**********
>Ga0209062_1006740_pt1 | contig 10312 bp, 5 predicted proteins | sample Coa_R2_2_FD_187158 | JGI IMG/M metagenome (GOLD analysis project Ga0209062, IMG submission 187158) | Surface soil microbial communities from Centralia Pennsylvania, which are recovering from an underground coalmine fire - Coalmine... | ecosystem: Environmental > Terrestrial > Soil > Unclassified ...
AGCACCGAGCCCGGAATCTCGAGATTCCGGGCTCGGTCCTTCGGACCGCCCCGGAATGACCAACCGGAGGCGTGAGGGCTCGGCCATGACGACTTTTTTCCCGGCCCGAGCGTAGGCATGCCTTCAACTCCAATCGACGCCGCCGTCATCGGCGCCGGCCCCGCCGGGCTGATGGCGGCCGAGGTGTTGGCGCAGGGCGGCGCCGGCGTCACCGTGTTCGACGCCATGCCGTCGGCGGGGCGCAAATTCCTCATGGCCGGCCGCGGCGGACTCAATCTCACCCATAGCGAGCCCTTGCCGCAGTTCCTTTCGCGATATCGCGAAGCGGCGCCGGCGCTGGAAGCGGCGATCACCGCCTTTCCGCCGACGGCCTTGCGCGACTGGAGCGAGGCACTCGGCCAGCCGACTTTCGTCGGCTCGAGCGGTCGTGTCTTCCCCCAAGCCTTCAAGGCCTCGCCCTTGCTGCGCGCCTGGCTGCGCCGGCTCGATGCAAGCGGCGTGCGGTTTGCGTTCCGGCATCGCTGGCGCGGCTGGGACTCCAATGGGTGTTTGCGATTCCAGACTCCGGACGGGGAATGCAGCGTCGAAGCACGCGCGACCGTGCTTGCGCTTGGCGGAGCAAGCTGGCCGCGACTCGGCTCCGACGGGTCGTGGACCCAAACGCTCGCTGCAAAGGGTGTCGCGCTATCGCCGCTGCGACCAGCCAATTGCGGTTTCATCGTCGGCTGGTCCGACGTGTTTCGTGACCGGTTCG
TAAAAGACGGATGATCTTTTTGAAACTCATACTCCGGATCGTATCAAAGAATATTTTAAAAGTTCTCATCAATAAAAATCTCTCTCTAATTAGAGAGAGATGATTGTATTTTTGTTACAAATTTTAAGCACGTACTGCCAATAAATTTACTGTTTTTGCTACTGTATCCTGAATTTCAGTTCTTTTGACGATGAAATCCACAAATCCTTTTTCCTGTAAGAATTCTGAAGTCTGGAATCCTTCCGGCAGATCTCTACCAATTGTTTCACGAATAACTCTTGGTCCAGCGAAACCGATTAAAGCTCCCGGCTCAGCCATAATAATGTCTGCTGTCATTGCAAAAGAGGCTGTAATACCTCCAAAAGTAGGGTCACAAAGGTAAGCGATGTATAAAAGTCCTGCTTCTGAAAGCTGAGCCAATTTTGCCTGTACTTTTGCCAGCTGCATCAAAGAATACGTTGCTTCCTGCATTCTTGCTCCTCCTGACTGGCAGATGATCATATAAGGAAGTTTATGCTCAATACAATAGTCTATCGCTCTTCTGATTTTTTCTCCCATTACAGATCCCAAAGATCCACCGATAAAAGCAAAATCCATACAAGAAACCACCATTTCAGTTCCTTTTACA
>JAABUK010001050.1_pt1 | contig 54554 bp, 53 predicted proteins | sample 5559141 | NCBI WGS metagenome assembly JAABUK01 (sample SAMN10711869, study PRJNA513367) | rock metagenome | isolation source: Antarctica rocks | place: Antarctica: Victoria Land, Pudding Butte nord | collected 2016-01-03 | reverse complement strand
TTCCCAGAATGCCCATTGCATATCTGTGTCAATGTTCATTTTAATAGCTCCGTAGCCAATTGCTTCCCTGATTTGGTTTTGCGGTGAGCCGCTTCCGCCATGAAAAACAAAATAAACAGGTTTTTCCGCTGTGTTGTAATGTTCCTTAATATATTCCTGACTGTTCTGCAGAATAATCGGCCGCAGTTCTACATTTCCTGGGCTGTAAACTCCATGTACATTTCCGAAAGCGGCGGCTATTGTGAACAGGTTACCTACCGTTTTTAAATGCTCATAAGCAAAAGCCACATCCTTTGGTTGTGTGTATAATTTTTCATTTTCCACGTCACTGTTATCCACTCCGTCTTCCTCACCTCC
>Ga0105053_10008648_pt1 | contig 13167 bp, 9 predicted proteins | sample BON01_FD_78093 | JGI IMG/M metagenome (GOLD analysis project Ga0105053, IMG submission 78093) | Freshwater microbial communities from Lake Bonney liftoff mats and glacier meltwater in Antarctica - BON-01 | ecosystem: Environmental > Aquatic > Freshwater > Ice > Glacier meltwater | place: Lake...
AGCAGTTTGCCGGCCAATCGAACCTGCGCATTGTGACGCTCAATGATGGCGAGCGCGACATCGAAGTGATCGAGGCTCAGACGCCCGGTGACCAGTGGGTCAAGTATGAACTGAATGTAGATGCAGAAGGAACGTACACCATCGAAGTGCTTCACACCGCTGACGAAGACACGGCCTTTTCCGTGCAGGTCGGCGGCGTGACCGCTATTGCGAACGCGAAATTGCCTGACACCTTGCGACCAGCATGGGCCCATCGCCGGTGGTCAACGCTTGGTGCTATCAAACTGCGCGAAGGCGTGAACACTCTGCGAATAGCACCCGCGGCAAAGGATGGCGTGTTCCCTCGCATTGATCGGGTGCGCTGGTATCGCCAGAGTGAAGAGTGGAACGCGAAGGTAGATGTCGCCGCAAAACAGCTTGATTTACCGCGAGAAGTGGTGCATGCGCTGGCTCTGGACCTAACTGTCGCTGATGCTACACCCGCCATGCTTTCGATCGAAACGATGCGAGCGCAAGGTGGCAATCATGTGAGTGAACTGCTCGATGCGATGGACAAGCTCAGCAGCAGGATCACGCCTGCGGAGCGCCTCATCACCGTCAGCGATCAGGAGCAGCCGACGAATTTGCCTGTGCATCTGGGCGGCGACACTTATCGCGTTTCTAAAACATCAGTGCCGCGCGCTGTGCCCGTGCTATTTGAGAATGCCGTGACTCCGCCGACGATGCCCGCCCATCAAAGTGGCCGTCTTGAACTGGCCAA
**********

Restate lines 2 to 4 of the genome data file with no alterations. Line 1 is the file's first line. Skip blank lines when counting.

AGCACCGAGCCCGGAATCTCGAGATTCCGGGCTCGGTCCTTCGGACCGCCCCGGAATGACCAACCGGAGGCGTGAGGGCTCGGCCATGACGACTTTTTTCCCGGCCCGAGCGTAGGCATGCCTTCAACTCCAATCGACGCCGCCGTCATCGGCGCCGGCCCCGCCGGGCTGATGGCGGCCGAGGTGTTGGCGCAGGGCGGCGCCGGCGTCACCGTGTTCGACGCCATGCCGTCGGCGGGGCGCAAATTCCTCATGGCCGGCCGCGGCGGACTCAATCTCACCCATAGCGAGCCCTTGCCGCAGTTCCTTTCGCGATATCGCGAAGCGGCGCCGGCGCTGGAAGCGGCGATCACCGCCTTTCCGCCGACGGCCTTGCGCGACTGGAGCGAGGCACTCGGCCAGCCGACTTTCGTCGGCTCGAGCGGTCGTGTCTTCCCCCAAGCCTTCAAGGCCTCGCCCTTGCTGCGCGCCTGGCTGCGCCGGCTCGATGCAAGCGGCGTGCGGTTTGCGTTCCGGCATCGCTGGCGCGGCTGGGACTCCAATGGGTGTTTGCGATTCCAGACTCCGGACGGGGAATGCAGCGTCGAAGCACGCGCGACCGTGCTTGCGCTTGGCGGAGCAAGCTGGCCGCGACTCGGCTCCGACGGGTCGTGGACCCAAACGCTCGCTGCAAAGGGTGTCGCGCTATCGCCGCTGCGACCAGCCAATTGCGGTTTCATCGTCGGCTGGTCCGACGTGTTTCGTGACCGGTTCG
TAAAAGACGGATGATCTTTTTGAAACTCATACTCCGGATCGTATCAAAGAATATTTTAAAAGTTCTCATCAATAAAAATCTCTCTCTAATTAGAGAGAGATGATTGTATTTTTGTTACAAATTTTAAGCACGTACTGCCAATAAATTTACTGTTTTTGCTACTGTATCCTGAATTTCAGTTCTTTTGACGATGAAATCCACAAATCCTTTTTCCTGTAAGAATTCTGAAGTCTGGAATCCTTCCGGCAGATCTCTACCAATTGTTTCACGAATAACTCTTGGTCCAGCGAAACCGATTAAAGCTCCCGGCTCAGCCATAATAATGTCTGCTGTCATTGCAAAAGAGGCTGTAATACCTCCAAAAGTAGGGTCACAAAGGTAAGCGATGTATAAAAGTCCTGCTTCTGAAAGCTGAGCCAATTTTGCCTGTACTTTTGCCAGCTGCATCAAAGAATACGTTGCTTCCTGCATTCTTGCTCCTCCTGACTGGCAGATGATCATATAAGGAAGTTTATGCTCAATACAATAGTCTATCGCTCTTCTGATTTTTTCTCCCATTACAGATCCCAAAGATCCACCGATAAAAGCAAAATCCATACAAGAAACCACCATTTCAGTTCCTTTTACA
>JAABUK010001050.1_pt1 | contig 54554 bp, 53 predicted proteins | sample 5559141 | NCBI WGS metagenome assembly JAABUK01 (sample SAMN10711869, study PRJNA513367) | rock metagenome | isolation source: Antarctica rocks | place: Antarctica: Victoria Land, Pudding Butte nord | collected 2016-01-03 | reverse complement strand